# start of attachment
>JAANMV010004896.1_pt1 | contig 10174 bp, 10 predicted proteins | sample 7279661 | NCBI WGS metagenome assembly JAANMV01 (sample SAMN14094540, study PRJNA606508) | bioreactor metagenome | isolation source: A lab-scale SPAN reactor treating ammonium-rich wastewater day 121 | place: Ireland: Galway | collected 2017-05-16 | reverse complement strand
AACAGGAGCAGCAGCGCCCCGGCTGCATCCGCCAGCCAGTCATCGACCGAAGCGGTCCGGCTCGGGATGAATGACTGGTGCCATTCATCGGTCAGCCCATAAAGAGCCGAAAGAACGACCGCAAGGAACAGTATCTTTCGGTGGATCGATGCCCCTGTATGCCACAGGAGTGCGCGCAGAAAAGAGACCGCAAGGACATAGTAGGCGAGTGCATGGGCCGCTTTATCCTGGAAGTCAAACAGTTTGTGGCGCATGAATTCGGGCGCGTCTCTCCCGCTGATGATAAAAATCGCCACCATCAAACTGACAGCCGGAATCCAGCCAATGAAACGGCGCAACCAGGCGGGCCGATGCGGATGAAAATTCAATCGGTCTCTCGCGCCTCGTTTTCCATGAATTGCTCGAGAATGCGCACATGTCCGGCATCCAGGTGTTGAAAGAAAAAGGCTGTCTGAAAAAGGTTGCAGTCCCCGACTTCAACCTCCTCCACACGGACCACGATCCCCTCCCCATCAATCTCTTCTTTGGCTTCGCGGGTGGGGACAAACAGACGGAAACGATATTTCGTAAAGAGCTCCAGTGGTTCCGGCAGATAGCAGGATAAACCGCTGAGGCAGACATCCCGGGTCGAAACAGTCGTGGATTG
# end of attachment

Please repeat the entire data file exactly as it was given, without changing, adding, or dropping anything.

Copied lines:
>JAANMV010004896.1_pt1 | contig 10174 bp, 10 predicted proteins | sample 7279661 | NCBI WGS metagenome assembly JAANMV01 (sample SAMN14094540, study PRJNA606508) | bioreactor metagenome | isolation source: A lab-scale SPAN reactor treating ammonium-rich wastewater day 121 | place: Ireland: Galway | collected 2017-05-16 | reverse complement strand
AACAGGAGCAGCAGCGCCCCGGCTGCATCCGCCAGCCAGTCATCGACCGAAGCGGTCCGGCTCGGGATGAATGACTGGTGCCATTCATCGGTCAGCCCATAAAGAGCCGAAAGAACGACCGCAAGGAACAGTATCTTTCGGTGGATCGATGCCCCTGTATGCCACAGGAGTGCGCGCAGAAAAGAGACCGCAAGGACATAGTAGGCGAGTGCATGGGCCGCTTTATCCTGGAAGTCAAACAGTTTGTGGCGCATGAATTCGGGCGCGTCTCTCCCGCTGATGATAAAAATCGCCACCATCAAACTGACAGCCGGAATCCAGCCAATGAAACGGCGCAACCAGGCGGGCCGATGCGGATGAAAATTCAATCGGTCTCTCGCGCCTCGTTTTCCATGAATTGCTCGAGAATGCGCACATGTCCGGCATCCAGGTGTTGAAAGAAAAAGGCTGTCTGAAAAAGGTTGCAGTCCCCGACTTCAACCTCCTCCACACGGACCACGATCCCCTCCCCATCAATCTCTTCTTTGGCTTCGCGGGTGGGGACAAACAGACGGAAACGATATTTCGTAAAGAGCTCCAGTGGTTCCGGCAGATAGCAGGATAAACCGCTGAGGCAGACATCCCGGGTCGAAACAGTCGTGGATTG